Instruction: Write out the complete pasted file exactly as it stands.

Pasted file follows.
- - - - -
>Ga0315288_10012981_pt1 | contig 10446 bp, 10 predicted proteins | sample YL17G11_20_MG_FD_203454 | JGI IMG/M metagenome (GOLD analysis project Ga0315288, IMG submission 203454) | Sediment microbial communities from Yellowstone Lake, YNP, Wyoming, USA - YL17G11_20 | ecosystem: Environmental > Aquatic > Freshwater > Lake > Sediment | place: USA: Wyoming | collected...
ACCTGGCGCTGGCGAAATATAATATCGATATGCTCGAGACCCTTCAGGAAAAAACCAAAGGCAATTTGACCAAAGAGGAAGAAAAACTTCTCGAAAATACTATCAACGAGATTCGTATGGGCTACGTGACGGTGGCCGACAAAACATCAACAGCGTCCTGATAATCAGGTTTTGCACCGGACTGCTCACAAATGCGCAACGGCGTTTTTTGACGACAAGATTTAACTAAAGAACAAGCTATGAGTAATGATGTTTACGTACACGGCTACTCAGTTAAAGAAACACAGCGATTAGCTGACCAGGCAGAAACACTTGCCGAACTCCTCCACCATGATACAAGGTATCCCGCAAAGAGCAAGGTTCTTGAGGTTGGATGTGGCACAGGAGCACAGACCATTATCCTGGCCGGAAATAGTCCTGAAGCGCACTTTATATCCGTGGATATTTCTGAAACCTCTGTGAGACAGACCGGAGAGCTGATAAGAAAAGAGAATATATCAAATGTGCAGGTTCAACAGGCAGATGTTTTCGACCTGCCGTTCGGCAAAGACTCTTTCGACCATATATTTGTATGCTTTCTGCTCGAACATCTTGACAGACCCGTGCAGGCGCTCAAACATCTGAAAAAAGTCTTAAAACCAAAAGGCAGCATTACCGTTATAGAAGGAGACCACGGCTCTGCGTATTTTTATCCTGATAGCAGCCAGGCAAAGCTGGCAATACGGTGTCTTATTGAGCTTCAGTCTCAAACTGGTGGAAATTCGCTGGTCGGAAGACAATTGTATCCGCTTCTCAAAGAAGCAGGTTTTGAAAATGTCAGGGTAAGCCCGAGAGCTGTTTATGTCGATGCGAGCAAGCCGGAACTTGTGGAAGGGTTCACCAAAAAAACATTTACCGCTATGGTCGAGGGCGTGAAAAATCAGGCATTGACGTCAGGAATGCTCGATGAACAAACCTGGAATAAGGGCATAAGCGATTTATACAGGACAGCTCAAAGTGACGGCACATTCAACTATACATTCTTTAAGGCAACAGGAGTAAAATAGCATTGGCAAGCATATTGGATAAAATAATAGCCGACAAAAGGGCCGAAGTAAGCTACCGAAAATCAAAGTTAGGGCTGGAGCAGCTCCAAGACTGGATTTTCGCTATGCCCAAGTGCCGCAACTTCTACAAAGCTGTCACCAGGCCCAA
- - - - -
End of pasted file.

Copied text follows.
>Ga0315288_10012981_pt1 | contig 10446 bp, 10 predicted proteins | sample YL17G11_20_MG_FD_203454 | JGI IMG/M metagenome (GOLD analysis project Ga0315288, IMG submission 203454) | Sediment microbial communities from Yellowstone Lake, YNP, Wyoming, USA - YL17G11_20 | ecosystem: Environmental > Aquatic > Freshwater > Lake > Sediment | place: USA: Wyoming | collected...
ACCTGGCGCTGGCGAAATATAATATCGATATGCTCGAGACCCTTCAGGAAAAAACCAAAGGCAATTTGACCAAAGAGGAAGAAAAACTTCTCGAAAATACTATCAACGAGATTCGTATGGGCTACGTGACGGTGGCCGACAAAACATCAACAGCGTCCTGATAATCAGGTTTTGCACCGGACTGCTCACAAATGCGCAACGGCGTTTTTTGACGACAAGATTTAACTAAAGAACAAGCTATGAGTAATGATGTTTACGTACACGGCTACTCAGTTAAAGAAACACAGCGATTAGCTGACCAGGCAGAAACACTTGCCGAACTCCTCCACCATGATACAAGGTATCCCGCAAAGAGCAAGGTTCTTGAGGTTGGATGTGGCACAGGAGCACAGACCATTATCCTGGCCGGAAATAGTCCTGAAGCGCACTTTATATCCGTGGATATTTCTGAAACCTCTGTGAGACAGACCGGAGAGCTGATAAGAAAAGAGAATATATCAAATGTGCAGGTTCAACAGGCAGATGTTTTCGACCTGCCGTTCGGCAAAGACTCTTTCGACCATATATTTGTATGCTTTCTGCTCGAACATCTTGACAGACCCGTGCAGGCGCTCAAACATCTGAAAAAAGTCTTAAAACCAAAAGGCAGCATTACCGTTATAGAAGGAGACCACGGCTCTGCGTATTTTTATCCTGATAGCAGCCAGGCAAAGCTGGCAATACGGTGTCTTATTGAGCTTCAGTCTCAAACTGGTGGAAATTCGCTGGTCGGAAGACAATTGTATCCGCTTCTCAAAGAAGCAGGTTTTGAAAATGTCAGGGTAAGCCCGAGAGCTGTTTATGTCGATGCGAGCAAGCCGGAACTTGTGGAAGGGTTCACCAAAAAAACATTTACCGCTATGGTCGAGGGCGTGAAAAATCAGGCATTGACGTCAGGAATGCTCGATGAACAAACCTGGAATAAGGGCATAAGCGATTTATACAGGACAGCTCAAAGTGACGGCACATTCAACTATACATTCTTTAAGGCAACAGGAGTAAAATAGCATTGGCAAGCATATTGGATAAAATAATAGCCGACAAAAGGGCCGAAGTAAGCTACCGAAAATCAAAGTTAGGGCTGGAGCAGCTCCAAGACTGGATTTTCGCTATGCCCAAGTGCCGCAACTTCTACAAAGCTGTCACCAGGCCCAA